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Disclosure of Gemstone Treatments
The issue of gem treatments disclosure is controversial. However, it makes a good business sense that all information related to gem treatments should be fully disclosed to the buyer at the time of sale at any level of gem & jewelry merchandising. This policy has been adopted by many gem and jewelry trade associations. In treating gems there are many "gray area" issues which are not clearly addressed and interpreted variously, often leading to a debate. Ted Themelis supports full disclosure of the gem treatments and periodically announces alerts on gem disclosure and related issues. To learn more about the disclosure of gem treatments, read the article "Cranking Up the Heat" published in the Professional Jeweler.

What the "US Federal Trade Commission Guides" say:
Guides for the Jewelry, Precious Metals, and Pewter Industries, Effective April 10, 2001.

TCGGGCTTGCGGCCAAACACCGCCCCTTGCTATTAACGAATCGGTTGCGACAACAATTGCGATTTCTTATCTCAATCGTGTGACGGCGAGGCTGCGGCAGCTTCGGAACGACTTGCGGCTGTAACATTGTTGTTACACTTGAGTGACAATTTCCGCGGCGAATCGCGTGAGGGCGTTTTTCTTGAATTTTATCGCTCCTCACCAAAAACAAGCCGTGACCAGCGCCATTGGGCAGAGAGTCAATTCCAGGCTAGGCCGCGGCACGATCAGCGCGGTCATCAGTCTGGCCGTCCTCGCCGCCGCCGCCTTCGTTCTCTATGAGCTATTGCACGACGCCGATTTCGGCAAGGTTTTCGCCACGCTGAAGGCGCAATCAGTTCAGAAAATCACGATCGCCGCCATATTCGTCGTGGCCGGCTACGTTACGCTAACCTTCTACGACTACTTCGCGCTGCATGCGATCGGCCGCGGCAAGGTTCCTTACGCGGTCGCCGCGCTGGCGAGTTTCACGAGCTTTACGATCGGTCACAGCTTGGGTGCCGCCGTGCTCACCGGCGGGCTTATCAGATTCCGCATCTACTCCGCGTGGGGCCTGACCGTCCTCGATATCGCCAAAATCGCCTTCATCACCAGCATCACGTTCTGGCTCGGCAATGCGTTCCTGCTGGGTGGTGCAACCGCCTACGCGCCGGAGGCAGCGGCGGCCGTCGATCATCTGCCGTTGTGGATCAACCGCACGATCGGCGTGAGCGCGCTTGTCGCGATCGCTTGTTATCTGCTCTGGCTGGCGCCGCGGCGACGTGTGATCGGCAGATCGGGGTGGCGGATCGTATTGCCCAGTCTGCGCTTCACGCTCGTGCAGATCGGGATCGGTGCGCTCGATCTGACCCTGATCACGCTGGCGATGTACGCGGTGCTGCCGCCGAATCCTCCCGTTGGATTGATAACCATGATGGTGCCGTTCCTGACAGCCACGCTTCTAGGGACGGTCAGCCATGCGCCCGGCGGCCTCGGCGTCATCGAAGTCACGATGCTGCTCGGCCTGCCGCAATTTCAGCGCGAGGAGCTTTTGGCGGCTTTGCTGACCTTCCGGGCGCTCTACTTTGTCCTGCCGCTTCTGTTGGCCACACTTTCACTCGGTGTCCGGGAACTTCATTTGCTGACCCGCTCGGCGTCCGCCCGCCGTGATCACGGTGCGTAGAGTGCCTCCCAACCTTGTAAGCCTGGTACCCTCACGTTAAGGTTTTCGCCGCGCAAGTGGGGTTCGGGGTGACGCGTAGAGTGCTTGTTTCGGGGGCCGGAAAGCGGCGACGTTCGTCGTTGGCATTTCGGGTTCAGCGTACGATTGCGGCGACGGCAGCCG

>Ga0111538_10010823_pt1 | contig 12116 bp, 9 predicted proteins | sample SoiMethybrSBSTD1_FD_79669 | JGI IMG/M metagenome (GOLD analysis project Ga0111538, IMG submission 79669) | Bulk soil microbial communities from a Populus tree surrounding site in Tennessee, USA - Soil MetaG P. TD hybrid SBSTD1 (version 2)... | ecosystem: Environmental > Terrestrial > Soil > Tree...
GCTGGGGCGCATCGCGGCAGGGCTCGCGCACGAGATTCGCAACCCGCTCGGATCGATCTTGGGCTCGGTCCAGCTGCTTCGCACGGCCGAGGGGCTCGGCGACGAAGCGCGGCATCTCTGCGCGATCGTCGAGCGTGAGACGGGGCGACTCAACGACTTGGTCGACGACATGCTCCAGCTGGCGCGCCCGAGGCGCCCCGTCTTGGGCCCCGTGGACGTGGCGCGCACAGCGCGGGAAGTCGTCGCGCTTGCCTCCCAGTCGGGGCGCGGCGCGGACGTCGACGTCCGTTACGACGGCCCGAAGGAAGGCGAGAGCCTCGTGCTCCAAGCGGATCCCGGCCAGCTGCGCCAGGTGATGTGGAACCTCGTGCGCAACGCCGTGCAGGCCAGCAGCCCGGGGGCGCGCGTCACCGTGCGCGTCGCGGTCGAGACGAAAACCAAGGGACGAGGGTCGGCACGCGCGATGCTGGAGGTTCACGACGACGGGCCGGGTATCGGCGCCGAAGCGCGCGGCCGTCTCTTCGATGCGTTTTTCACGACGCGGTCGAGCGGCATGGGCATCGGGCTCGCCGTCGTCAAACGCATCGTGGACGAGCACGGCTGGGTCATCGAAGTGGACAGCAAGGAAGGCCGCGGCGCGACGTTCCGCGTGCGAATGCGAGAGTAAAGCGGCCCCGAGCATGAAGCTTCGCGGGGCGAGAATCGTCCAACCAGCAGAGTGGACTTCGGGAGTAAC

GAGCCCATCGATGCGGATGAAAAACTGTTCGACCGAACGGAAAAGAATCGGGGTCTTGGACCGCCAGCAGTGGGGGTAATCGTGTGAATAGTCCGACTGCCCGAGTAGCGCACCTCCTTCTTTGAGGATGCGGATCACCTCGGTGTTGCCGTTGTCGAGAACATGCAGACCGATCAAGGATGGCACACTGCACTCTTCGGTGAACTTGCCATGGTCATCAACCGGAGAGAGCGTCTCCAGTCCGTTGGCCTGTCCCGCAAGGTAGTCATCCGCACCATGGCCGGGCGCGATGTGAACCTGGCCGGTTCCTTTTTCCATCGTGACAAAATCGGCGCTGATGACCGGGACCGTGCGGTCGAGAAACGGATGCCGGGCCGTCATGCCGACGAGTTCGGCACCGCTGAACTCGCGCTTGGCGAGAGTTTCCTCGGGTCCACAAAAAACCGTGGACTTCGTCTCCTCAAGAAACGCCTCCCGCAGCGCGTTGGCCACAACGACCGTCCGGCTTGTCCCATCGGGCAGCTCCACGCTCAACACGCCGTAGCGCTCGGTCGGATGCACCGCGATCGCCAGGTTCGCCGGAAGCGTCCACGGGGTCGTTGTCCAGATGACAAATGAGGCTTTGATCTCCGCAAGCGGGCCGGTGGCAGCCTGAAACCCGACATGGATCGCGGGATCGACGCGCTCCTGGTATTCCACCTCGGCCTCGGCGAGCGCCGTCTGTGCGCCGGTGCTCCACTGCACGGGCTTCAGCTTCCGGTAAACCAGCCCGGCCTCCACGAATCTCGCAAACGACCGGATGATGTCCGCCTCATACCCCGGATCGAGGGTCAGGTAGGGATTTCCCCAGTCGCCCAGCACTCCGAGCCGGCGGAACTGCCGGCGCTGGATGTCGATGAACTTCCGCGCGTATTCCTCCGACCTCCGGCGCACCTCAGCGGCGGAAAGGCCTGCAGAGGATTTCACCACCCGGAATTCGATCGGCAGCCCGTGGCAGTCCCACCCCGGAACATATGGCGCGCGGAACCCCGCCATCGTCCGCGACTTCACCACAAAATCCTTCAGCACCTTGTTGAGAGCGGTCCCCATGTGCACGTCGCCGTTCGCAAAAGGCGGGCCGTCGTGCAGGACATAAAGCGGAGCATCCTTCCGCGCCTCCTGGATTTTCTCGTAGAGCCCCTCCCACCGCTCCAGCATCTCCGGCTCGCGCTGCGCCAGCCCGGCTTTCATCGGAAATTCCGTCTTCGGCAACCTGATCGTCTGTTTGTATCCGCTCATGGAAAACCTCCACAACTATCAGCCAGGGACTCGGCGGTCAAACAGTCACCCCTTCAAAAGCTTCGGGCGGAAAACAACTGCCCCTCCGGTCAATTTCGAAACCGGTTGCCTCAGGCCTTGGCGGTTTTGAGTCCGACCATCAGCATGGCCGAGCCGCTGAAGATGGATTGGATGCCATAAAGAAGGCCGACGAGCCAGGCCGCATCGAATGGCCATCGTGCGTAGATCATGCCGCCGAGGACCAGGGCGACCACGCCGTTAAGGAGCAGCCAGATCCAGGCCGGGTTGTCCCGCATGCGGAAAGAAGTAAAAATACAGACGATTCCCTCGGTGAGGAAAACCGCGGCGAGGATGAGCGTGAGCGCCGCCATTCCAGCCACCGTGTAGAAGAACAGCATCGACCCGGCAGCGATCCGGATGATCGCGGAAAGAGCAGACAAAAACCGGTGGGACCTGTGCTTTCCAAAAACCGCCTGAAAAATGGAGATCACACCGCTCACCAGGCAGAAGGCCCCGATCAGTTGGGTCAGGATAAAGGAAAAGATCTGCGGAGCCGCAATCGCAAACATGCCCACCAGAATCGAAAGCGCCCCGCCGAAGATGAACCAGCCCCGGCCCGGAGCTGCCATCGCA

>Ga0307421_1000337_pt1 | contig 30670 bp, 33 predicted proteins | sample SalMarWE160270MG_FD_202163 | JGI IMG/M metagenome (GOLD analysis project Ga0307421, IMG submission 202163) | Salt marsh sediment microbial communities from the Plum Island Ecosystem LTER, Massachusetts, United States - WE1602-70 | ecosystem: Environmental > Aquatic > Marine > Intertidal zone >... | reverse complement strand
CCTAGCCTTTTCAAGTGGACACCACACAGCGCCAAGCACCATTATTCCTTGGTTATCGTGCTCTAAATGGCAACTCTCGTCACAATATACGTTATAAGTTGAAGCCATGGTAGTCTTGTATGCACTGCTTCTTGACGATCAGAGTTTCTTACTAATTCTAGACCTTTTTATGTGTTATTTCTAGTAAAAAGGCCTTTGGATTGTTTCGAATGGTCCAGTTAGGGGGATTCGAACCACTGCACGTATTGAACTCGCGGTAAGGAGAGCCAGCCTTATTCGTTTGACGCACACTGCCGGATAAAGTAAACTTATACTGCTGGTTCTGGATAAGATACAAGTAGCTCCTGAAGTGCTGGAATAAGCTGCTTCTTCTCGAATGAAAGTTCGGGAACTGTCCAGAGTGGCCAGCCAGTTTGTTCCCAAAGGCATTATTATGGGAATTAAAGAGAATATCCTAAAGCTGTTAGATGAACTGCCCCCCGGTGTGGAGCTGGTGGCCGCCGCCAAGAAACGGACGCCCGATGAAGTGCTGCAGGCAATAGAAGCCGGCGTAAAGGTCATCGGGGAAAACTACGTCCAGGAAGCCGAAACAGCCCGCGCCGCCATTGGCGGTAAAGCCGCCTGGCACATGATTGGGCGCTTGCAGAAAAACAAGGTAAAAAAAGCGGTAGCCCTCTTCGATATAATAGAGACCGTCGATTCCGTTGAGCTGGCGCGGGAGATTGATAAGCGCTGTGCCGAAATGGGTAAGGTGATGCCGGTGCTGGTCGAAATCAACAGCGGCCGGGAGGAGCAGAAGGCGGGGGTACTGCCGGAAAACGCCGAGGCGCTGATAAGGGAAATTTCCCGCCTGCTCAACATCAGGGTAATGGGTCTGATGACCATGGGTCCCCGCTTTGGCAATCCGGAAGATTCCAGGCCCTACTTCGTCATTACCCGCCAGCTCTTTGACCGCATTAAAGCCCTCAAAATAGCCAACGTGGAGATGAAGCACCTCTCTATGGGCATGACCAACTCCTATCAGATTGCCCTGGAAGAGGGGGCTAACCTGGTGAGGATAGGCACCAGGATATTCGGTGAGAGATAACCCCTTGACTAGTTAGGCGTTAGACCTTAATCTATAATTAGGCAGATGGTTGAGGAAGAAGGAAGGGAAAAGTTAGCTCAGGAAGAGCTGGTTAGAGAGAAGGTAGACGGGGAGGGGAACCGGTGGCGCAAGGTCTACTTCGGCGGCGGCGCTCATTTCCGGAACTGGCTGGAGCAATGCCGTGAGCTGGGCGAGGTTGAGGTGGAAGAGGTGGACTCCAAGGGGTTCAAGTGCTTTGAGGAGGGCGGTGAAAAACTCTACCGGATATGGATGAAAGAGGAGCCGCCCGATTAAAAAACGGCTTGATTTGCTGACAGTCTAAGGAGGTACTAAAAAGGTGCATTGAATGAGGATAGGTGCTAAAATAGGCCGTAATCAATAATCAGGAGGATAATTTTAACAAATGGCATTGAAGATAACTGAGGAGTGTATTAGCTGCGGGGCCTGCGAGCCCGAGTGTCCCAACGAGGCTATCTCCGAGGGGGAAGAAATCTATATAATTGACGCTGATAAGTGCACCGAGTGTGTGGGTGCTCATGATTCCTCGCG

§ 23.22 Disclosure of treatments to gemstones.

"It is unfair or deceptive to fail to disclose that a gemstone has been treated if:
(a) the treatment is not permanent. The seller should disclose that the gemstone has been treated and that the treatment is or may not be permanent;
(b) the treatment creates special care requirements for the gemstone. The seller should disclose that the gemstone has been treated and has special care requirements. It is also recommended that the seller disclose the special care requirements to the purchaser;
(c) the treatment has a significant effect on the stone's value. The seller should disclose that the gemstone has been treated.